When Parents Define “Educational” Media, SpongeBob Sinks

Lisa Guernsey, Director of the Early Education Initiative at the New America Foundation, moderated the “Maximizing Impact” discussion at the Learning at Home Forum in New York on January 24.  Her commentary on the report appears on Slate.com; an excerpt appears here with permission.

Lisa GuernseyAny self-respecting skeptic has to be careful with the word educational. Thousands of games in the iTunes App Store describe themselves as “educational,” but are they? On TV, preschool shows declare that it’s “learning time,” but is it? Given the marketing hype, it can be pretty hard to write about an educational anything without using quotation marks.

New survey results released Friday don’t necessarily solve the problem, but they do take the marketers out of it. Instead, parents are in charge of the labeling. The survey, Learning at Home: Families’ Educational Media Use in Americaasked more than 1,500 parents of children 2 to 10 years old to disclose details about digital media and TV use in their households. Many questions centered on whether media helped their children learn. One section, for example, asked parents to consider media products such as DVDs, online videos, or games and focus on those “that teach some type of lesson, such as an academic or social skill, or are good for a child’s learning or growth.”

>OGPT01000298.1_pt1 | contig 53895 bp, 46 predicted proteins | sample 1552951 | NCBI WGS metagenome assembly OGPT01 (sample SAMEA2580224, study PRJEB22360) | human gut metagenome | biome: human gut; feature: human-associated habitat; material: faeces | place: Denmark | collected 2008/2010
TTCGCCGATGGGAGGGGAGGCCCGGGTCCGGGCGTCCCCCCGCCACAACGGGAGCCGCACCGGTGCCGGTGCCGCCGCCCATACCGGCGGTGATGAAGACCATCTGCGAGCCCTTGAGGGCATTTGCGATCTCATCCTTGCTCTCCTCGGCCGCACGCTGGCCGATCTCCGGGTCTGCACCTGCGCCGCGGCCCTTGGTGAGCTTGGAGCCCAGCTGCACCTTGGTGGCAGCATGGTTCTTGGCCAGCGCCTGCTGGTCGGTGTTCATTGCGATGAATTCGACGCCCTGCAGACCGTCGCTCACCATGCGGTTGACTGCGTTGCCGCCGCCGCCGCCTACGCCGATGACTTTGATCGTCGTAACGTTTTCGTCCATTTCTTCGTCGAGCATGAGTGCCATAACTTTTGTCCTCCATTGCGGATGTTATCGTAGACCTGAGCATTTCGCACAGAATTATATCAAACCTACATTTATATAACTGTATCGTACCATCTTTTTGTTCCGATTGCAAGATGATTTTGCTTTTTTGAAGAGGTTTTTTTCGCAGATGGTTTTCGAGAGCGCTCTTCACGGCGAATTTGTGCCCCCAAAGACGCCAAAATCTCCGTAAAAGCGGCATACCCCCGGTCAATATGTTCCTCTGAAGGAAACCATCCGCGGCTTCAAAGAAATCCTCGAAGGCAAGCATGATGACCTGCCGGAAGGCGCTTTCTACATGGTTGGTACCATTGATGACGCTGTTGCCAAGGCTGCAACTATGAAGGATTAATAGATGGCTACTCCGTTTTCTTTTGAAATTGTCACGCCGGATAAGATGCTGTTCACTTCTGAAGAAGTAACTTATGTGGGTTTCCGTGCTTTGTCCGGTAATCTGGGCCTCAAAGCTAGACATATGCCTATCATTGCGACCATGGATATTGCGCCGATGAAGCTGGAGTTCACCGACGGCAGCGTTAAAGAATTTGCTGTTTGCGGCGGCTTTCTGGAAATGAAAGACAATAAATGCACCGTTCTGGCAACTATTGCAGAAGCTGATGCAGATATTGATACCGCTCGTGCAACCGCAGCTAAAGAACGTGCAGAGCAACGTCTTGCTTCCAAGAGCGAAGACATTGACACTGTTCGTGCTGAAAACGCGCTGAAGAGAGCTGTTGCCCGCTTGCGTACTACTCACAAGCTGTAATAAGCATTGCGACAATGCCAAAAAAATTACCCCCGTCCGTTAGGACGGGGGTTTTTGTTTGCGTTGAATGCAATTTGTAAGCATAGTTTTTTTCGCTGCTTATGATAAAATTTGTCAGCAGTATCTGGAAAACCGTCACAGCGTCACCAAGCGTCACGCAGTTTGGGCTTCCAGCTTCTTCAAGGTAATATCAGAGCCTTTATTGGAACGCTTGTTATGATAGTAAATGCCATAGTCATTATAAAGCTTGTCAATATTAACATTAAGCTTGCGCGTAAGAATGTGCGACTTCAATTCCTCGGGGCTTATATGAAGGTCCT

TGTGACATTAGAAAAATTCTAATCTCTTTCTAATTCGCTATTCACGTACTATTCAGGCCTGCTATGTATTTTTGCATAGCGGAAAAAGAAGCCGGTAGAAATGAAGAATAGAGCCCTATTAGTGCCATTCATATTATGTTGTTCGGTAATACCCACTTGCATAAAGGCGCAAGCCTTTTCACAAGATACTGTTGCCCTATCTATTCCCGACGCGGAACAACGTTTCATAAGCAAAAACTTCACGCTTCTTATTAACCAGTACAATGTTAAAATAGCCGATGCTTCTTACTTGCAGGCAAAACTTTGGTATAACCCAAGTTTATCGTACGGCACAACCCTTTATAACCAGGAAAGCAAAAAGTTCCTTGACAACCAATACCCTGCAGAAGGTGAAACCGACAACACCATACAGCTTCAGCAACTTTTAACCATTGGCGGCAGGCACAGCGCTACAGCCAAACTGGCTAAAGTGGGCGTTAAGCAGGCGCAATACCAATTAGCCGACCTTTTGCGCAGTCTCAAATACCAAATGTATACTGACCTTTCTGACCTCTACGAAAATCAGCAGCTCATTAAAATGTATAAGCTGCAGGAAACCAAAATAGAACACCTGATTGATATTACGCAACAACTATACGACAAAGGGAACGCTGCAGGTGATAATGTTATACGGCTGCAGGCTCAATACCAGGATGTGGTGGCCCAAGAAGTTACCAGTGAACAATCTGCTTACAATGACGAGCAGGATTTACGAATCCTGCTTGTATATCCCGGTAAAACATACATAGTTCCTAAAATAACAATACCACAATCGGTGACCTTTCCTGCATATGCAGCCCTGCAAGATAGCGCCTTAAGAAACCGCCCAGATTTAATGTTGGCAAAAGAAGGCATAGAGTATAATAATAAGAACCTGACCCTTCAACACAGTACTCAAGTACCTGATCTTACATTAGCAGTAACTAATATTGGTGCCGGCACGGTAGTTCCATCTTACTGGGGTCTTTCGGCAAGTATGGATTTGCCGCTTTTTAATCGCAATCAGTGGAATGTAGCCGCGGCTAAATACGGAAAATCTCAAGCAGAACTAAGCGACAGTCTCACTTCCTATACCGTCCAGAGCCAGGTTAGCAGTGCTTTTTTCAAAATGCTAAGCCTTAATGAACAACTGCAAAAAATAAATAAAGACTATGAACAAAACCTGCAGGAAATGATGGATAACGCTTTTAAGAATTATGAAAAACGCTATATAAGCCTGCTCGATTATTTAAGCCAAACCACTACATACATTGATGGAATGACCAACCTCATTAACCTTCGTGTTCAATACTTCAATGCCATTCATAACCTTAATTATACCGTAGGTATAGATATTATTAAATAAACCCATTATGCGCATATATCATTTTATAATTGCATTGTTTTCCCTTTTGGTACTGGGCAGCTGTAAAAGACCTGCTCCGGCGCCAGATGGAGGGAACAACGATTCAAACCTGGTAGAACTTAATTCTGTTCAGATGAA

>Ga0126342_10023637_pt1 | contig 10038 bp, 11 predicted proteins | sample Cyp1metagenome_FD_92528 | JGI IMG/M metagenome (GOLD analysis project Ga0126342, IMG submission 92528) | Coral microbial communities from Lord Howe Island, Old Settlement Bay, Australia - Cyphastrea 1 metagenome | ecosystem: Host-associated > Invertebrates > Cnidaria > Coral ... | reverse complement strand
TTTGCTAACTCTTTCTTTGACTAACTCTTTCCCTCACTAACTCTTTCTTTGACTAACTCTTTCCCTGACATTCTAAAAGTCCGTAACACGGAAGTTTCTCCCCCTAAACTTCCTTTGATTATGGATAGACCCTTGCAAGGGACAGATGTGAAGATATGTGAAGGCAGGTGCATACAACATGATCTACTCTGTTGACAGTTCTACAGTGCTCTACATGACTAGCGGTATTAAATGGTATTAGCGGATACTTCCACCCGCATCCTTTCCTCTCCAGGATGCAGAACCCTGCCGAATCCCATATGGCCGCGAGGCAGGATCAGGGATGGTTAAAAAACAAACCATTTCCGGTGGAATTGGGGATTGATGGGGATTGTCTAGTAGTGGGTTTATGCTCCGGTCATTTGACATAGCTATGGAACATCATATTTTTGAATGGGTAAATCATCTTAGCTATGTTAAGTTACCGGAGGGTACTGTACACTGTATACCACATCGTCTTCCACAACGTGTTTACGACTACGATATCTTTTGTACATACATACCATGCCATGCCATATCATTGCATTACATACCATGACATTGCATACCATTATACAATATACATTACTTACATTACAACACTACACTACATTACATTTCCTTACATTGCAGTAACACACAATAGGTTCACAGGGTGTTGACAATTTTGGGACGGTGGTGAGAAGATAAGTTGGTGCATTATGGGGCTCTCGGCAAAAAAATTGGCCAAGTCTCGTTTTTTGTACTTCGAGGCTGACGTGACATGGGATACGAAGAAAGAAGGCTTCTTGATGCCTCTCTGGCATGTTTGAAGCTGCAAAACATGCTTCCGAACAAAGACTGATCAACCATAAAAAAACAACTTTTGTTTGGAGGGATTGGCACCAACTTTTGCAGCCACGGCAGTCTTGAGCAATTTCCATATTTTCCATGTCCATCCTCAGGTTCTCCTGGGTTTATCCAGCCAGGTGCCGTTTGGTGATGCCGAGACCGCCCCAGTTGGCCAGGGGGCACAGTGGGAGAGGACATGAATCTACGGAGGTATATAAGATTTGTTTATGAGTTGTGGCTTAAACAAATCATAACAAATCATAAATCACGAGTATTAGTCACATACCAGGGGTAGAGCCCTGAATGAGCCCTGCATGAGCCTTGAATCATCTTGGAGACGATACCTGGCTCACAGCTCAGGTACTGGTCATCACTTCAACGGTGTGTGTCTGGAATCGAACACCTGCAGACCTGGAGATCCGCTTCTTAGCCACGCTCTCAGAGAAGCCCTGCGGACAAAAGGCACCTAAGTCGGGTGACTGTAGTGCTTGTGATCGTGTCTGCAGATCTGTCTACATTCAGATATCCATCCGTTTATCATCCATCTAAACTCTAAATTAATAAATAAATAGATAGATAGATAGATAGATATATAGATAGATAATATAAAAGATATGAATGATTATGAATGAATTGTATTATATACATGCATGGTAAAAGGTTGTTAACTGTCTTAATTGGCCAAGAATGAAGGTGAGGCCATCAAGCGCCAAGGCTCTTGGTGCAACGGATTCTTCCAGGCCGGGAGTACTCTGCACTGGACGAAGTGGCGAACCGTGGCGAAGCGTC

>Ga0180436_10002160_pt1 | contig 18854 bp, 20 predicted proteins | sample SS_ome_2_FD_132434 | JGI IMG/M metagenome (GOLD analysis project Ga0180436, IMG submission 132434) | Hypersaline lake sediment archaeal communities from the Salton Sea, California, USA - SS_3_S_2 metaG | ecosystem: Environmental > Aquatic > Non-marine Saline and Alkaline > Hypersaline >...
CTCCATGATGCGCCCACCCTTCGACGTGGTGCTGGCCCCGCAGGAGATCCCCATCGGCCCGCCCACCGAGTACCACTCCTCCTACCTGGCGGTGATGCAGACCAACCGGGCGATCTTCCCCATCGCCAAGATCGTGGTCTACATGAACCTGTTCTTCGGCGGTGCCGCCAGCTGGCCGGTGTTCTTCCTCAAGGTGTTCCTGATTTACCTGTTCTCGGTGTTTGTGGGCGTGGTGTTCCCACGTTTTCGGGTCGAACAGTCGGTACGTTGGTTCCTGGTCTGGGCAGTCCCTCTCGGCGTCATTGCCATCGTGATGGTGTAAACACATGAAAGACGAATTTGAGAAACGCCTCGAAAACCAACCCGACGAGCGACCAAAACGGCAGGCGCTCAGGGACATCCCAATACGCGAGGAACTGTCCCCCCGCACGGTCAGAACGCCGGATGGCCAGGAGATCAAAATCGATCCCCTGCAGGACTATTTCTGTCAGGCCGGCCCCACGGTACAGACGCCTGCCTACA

The results show parents are no dummies (as a mother myself, that’s a reassuring discovery), but they also raise questions about how to up our game, especially when it comes to the apps that are attracting so much of our offspring’s attention.

Read the rest of the article on Slate.com.

This excerpt appears courtesy of Future Tense, a partnership of Slate, New America, and Arizona State University.